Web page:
- Contributed by
- BBC Learning Centre Gloucester
- People in story:
- Robert Gilbert Meadows
- Location of story:
- Lofoten Islands, Norway
- Background to story:
- Royal Navy
- Article ID:
- Contributed on:
- 22 December 2005
Princess Beatrix landing in the Lofoten Islands, off Norway, 4th March 1941
This account has been transcribed from a diary kept during the Second World War by Chief Petty Officer Robert Gilbert Meadows R.N. and contributed to the People’s War by the BBC Learning Centre on behalf of Valerie Harvey, his daughter, with her permission.
Robert Gilbert Meadows joined the Royal Navy in 1916, and served therein until 1945. He was awarded the Mentioned in Despatches medal for his work as Chief Radio Officer on board HMS Princess Beatrix during its service in the Mediterranean campaign.
From Lofoten to Italy - Part 1
LOFOTEN ISLANDS RAID 1/3/41
In charge of combined operations - Admiral Sir Roger
Commandoes - Numbers 3 & 4 units.
The object of the raid was (1) Destroy all oil installations
(2) Sink any enemy shipping in harbours
and (3) Bring back prisoners and volunteers for Norwegian Navy.
Code word for operation (CLAYMORE).
The values to the German forces - 50% of Norway's Herring & Cod oils produced. Oil made into Glycerine for explosives and vitamins A & D for use in the
German army etc.
The Lofoten Islands are situated well within the Arctic circle and about 850 miles from Scapa Flow from which we sailed to carry out the raid.
No. 3 Commando unit was allocated to Princess Beatrix under the command of Joe Brunton and No. 4 Unit to Queen Emma under the command of Comdr. Kershaw (Famous
Rugby Union international).
No. 3 Unit detailed to take on the ports of STAMSUND and HENNINGSVAER &
No. 4 Unit to the ports of SVOLVAER & BRETTNES.
The covering force of the operation was H.M.S Nelson & H.M.S King George V, two cruisers and five Destroyers. Submarine H.M.S Sunfish detailed to go ahead of force to act as a navigational beacon.
Date of sailing: 1st March 1941.
Officer i/c No. 3 Unit Brigadier Dunford Slater. He told our skipper (Joe Brunton) he was very seasick on our first day at sea. Joe told him to drink a bottle
of beer each morning plus cheese and pickled onions which proved very effective!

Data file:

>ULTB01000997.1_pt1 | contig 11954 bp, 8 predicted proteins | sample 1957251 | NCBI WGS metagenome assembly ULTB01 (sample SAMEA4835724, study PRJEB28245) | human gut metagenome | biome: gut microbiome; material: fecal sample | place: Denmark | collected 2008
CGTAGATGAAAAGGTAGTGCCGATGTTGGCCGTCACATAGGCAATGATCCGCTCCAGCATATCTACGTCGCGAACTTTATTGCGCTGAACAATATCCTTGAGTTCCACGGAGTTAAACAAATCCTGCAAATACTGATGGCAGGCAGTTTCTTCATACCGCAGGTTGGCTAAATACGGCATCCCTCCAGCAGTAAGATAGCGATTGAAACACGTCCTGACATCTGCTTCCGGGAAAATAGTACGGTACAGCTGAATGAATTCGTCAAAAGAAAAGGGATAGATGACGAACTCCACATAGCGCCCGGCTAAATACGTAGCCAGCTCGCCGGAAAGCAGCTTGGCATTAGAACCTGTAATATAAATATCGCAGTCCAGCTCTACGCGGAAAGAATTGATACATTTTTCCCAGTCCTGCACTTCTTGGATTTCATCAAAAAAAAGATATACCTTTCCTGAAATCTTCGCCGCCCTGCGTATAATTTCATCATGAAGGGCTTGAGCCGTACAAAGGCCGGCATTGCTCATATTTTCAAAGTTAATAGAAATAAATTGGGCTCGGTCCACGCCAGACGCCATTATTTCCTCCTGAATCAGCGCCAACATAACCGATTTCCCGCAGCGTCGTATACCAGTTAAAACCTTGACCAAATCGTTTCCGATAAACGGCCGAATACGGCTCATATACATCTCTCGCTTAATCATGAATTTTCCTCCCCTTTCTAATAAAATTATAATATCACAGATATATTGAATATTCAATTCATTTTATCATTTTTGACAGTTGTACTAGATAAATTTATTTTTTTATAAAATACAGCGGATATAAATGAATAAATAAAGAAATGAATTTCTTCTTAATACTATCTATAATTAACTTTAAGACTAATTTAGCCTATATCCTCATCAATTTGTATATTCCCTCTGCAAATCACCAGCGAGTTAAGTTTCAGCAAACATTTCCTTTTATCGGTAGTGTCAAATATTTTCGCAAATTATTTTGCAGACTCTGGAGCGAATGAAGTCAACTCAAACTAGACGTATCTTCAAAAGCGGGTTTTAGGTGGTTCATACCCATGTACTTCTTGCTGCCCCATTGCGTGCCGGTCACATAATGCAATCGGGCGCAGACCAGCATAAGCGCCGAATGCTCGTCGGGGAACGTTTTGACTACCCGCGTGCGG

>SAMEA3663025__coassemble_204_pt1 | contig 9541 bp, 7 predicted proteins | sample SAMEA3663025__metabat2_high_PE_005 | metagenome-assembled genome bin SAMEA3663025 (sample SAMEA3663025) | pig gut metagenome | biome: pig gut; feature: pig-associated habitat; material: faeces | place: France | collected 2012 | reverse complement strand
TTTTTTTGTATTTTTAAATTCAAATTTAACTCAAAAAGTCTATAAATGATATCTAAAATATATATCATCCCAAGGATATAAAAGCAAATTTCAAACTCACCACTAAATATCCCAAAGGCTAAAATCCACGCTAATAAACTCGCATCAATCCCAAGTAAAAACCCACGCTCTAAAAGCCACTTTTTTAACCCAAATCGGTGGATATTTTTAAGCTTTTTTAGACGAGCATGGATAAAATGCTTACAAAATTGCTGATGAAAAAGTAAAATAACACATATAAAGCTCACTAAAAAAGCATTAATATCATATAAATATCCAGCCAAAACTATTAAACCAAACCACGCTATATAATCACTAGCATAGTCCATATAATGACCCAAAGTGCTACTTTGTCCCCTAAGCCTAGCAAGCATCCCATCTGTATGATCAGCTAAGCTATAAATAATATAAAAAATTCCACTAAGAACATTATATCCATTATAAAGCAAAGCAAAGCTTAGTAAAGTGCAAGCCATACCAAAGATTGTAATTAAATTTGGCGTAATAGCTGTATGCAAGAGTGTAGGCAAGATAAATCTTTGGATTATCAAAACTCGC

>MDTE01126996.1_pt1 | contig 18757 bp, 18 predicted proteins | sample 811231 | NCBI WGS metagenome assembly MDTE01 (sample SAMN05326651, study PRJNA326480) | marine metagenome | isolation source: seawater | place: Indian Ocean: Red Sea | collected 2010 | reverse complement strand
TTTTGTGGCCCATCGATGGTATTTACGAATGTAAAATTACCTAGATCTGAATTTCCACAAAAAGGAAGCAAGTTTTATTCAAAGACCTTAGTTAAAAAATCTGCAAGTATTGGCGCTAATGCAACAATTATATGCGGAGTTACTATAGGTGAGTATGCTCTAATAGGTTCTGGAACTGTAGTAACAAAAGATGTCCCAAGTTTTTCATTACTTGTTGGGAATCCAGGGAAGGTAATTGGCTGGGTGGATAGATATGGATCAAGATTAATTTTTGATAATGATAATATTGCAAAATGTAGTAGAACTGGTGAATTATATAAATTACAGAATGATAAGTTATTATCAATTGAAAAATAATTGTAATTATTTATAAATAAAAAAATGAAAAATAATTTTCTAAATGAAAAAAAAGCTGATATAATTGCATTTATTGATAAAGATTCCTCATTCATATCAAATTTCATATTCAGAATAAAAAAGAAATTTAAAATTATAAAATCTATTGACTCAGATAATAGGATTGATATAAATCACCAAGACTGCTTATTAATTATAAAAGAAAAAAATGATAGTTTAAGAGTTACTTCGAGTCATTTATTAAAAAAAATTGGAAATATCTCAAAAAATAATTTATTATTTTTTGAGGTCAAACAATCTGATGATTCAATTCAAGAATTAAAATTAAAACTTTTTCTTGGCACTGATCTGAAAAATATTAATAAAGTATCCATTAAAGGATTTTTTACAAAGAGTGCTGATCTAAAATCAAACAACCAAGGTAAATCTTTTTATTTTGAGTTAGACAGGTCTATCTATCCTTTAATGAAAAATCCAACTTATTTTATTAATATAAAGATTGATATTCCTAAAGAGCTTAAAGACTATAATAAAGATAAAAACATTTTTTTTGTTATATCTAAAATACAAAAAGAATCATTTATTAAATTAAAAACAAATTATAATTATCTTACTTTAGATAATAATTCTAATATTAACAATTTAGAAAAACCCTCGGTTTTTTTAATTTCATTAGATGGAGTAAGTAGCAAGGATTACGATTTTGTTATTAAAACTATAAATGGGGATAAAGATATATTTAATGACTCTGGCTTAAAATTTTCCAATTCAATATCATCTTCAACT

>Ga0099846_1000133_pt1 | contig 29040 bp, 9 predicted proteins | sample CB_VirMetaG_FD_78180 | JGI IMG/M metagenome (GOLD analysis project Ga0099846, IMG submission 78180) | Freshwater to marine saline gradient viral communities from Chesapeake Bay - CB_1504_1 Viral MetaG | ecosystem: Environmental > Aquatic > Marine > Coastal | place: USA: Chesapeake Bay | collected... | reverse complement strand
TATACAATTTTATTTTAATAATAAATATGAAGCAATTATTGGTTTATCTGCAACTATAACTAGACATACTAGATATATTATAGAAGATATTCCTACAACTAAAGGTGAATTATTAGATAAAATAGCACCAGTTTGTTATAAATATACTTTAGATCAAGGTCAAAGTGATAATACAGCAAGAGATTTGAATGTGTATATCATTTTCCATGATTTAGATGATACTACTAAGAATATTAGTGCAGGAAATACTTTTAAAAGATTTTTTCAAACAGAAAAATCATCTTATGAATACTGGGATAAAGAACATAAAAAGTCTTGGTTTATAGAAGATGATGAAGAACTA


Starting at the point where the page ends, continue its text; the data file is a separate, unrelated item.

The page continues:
We rolling heavily during the first part of our journey north but after passing into the Arctic Circle it was quite warm for the time of year. We arrived at STAMSUND at 4 a.m. March 4th and passed a number of
fishing boats leaving harbour. When they realised we were British they gave us a cheer of welcome and hoisted Norwegian flags on their boats.
Destroyer 'Somali' sighted an armed German trawler which she promptly sunk by gunfire. When the commandoes landed ashore they found no German soldiers in the town but some Gestapo and German Businessmen.
Several of the former were rounded up and sent back to the ship as prisoners. A Sub.Lieut went into the local post office and despatched the following telegram to
Hitler - "You said in your last speech that German troops would meet the English wherever they landed (Stop) where are your troops?"
The result of this first raid on enemy occupied territory was highly
successful, 18 factories being destroyed, 20 thousand tons of shipping destroyed and nearly 1 million tons of oil and petrol went up in smoke. In addition, 216
prisoners plus 60 Quislings were taken. Also maps, code systems and valuable documents seized. Before we left on our return trip home some 300 loyal Norwegians volunteered to leave with us to carry on their country's fight against the common enemy.
The journey back to Scapa Flow was uneventful except that shortly after leaving the Islands an enemy reconnaissance plane passed overhead but no attack
developed. Eventually we reached Gourock in the Firth of Clyde safely. On our arrival Sir Roger Keyes greeted both ships and expressed his delight with the whole successful operation, after which the Commandos left the ship together with the Norwegian volunteers and prisoners.
A sequel to this was that a day after
we returned to Gourock I went ashore with a shipmate to have a look around the town. Shortly after we landed we were approached by a reporter from the local press who asked us if we could give him our views
about the raid.
When we agreed he offered to take us to have a drink but then suddenly remembered that the pubs would be closed. However, he then suggested instead that we went with him to a restaurant which we agreed to do. On arrival there we found the placed
crowded so he had a few words with one of the waitresses who took us to an upstairs room which was unoccupied.
After settling down at a table he said 'I'm sorry I can't offer you beer but I suggest as a substitute I order two tumblers to be filled with tea without milk. Then whilst you are drinking I would like to take your photographs to compensate for this deception he afterwards bought us both a proper tea.
A couple of days or so later my photograph appeared in a couple of the local papers with this caption underneath 'And here's tae us - a sailor having a welcome drink after returning from the successful Lofoten operation'!
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